The Giants Sunday matchup with the Ravens presents the opportunity to reflect on Super Bowl XXXV, that repressed moment in Giants history when a feel-good season was marred by a humiliating loss.

“A loss” is a severe understatement.  This was a beating.  After the game, the Giants – a franchise known for its toughness and physicality – looked like victims of a violent crime.

Before that traumatic night in Tampa, things had been going so well.  Somewhat implausibly, the Giants had managed a 12-4 record and the top seed in the playoffs in a weak NFC, which they rolled through in spectacular fashion to earn a place in the Big Game.  It was a magical run that, even at the time, seemed a little too good to be true.

And it was.  I will never forget the precise moment when I realized this: It was during the pre-game introductions to the starting lineups, after every Ravens defensive player had been introduced except one.  And then they called Ray Lewis’ name, and he emerged from the tunnel and did the most intimidating thing I’ve ever seen.

Many people are familiar with Ray Lewis’ dance, those spastic contortions he does during pregame intros.  I was too, but until then, I always thought of the dance as goofy and even endearing.  But I had been wrong: As I realized now, it was downright threatening.

Because in this dance was everything the Ravens were and the Giants weren’t: explosive, violent, and brimming with the fury of having been overlooked.  The Giants were a nice team and a good story, but the Ravens were bad, both in the 1980s sense of the word and in their intentions.  The Ravens were the villains, and they had the confidence to relish the role.

The dance also put into stark clarity that the Giants would have to reckon with Ray Lewis, who not even a year before had been charged with murder.  He was acquitted, of course, and now, eight years later, his image has been fully redeemed.  But at the time, it didn’t seem out of the question that the middle linebacker staring across the line of scrimmage was literally a killer.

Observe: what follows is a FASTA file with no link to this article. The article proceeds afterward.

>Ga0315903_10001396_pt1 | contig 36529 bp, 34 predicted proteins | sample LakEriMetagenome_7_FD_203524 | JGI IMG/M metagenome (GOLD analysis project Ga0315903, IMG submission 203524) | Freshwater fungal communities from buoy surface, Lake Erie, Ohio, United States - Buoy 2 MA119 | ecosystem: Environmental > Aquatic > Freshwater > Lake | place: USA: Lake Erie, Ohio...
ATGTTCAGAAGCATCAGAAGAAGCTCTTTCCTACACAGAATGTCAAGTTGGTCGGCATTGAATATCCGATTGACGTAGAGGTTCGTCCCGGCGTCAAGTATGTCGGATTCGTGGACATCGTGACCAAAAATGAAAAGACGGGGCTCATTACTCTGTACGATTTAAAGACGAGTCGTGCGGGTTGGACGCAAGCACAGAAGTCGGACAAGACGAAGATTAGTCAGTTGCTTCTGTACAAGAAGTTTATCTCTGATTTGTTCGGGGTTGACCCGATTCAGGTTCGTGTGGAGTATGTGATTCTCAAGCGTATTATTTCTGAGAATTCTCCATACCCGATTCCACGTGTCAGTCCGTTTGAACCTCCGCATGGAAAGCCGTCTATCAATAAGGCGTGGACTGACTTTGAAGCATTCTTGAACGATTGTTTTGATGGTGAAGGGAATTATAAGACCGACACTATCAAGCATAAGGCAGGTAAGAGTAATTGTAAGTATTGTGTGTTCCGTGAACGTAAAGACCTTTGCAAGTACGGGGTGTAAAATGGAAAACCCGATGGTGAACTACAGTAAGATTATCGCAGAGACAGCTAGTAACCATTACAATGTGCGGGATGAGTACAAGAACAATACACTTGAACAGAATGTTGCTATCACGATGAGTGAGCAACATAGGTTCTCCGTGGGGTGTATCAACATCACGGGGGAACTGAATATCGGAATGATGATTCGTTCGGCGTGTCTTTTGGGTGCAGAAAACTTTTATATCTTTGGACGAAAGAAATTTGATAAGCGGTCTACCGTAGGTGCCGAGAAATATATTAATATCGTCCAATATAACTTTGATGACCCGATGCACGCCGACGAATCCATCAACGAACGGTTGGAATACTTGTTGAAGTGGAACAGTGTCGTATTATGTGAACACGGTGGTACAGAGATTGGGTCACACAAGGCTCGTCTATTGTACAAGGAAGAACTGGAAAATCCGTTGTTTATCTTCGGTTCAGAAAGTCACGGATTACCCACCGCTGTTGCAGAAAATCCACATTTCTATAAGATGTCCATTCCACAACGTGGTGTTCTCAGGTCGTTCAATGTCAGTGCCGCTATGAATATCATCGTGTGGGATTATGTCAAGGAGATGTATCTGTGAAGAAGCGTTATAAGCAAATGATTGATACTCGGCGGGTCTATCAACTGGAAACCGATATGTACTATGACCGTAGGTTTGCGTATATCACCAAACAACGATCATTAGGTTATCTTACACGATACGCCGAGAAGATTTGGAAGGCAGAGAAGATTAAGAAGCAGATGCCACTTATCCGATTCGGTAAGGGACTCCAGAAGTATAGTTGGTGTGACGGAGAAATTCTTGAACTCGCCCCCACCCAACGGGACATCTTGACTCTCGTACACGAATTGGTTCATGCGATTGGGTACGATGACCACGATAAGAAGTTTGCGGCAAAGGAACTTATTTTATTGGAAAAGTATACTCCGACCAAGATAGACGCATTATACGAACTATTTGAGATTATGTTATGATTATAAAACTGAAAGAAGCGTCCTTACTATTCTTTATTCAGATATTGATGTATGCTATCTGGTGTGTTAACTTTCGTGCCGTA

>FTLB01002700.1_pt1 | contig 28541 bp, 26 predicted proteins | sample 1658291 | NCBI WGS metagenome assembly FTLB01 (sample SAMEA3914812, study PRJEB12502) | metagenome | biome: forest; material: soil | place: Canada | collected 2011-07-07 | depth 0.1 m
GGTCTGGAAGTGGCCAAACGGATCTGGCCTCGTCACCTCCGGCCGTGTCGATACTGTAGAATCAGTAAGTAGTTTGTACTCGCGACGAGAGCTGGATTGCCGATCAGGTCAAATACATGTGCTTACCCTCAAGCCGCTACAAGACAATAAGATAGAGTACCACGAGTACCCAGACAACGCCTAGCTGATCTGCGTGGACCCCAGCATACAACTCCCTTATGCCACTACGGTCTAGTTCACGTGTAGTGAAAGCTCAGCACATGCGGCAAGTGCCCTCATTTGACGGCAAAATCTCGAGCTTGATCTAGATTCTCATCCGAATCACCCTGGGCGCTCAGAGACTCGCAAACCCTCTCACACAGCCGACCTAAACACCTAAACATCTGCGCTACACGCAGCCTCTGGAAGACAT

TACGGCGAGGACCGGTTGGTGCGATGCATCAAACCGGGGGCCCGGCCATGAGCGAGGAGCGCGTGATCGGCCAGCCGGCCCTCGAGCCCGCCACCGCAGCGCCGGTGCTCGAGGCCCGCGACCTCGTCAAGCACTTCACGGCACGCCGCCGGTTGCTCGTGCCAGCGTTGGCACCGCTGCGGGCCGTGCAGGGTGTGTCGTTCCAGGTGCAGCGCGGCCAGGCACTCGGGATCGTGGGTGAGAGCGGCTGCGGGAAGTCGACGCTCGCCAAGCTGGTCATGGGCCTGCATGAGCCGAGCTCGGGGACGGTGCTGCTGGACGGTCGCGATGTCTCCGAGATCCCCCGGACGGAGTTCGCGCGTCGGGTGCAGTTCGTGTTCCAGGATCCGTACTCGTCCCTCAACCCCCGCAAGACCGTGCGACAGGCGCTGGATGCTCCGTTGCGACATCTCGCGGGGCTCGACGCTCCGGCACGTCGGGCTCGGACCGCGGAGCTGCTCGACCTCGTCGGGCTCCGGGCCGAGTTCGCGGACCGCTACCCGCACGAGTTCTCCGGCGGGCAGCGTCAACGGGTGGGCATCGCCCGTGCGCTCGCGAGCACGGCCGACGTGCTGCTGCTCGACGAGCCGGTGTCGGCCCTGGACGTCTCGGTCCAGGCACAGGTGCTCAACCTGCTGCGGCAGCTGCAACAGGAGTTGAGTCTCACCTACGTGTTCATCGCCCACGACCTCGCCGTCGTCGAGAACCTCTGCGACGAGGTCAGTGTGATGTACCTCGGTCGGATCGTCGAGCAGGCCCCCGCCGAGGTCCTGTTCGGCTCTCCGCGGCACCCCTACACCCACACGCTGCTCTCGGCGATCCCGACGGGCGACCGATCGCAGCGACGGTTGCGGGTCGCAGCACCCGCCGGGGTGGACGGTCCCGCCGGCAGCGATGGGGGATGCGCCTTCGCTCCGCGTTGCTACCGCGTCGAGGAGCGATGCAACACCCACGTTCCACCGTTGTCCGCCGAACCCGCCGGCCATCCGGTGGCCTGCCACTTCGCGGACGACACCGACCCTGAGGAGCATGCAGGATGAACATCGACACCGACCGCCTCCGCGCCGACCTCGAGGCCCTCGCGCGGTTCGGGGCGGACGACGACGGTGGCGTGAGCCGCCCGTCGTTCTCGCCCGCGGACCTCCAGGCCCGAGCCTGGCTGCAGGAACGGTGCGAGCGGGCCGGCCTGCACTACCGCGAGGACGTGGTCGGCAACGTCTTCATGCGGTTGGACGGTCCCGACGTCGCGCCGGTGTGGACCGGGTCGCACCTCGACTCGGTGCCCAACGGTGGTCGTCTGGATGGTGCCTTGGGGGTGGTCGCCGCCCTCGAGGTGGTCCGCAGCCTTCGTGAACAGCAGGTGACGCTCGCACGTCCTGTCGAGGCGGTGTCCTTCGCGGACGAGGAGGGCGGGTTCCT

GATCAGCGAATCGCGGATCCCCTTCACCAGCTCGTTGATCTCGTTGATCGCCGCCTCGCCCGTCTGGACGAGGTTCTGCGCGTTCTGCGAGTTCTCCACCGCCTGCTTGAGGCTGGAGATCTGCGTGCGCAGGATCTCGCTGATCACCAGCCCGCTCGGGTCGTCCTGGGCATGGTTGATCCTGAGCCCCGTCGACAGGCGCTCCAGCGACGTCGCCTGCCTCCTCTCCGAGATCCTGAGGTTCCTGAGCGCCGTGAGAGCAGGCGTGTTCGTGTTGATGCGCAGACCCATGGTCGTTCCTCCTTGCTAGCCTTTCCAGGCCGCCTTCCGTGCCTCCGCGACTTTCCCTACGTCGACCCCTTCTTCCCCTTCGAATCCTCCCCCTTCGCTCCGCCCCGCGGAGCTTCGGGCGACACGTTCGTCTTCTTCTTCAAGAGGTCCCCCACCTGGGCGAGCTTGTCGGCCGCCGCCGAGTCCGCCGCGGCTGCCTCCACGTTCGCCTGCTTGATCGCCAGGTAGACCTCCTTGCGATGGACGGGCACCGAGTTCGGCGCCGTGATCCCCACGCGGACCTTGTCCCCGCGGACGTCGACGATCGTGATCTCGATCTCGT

Before that moment, the Ravens had never scared me.  Going into the game, I was confident about the Giants prospects, reasoning that while both teams had good defenses, the Giants’ had a good offense while the Ravens didn’t.  The Giants would win, I figured, because their advantage on offense was bigger than the Ravens’ advantage on defense.

But as boos from the pro-Giants crowd showered him, Lewis made it clear who the star of this evening was going to be.  I realized then that I had underestimated how ferocious he and his fellow Ravens defenders were.

And after Baltimore’s nondescript offense capitalized on a Giants blown coverage for an early touchdown, Lewis made what became the signature play of that Super Bowl in my mind:

The Giants had 2nd and 10 from their own 16 yard-line, having mustered just one first down on their first three series.  But when Tiki Barber took a handoff for a sweep to the left edge with a cavalcade of blockers and a lot of green space ahead of him, it looked like the Giants might have a chance.

But just as he was about to turn the corner for the Giants first big gain of the day, Lewis emerged to drag Tiki down from behind like a lion taking down a gazelle.

The Giants had no chance.  Tiki was a good player, but Lewis was a force of nature.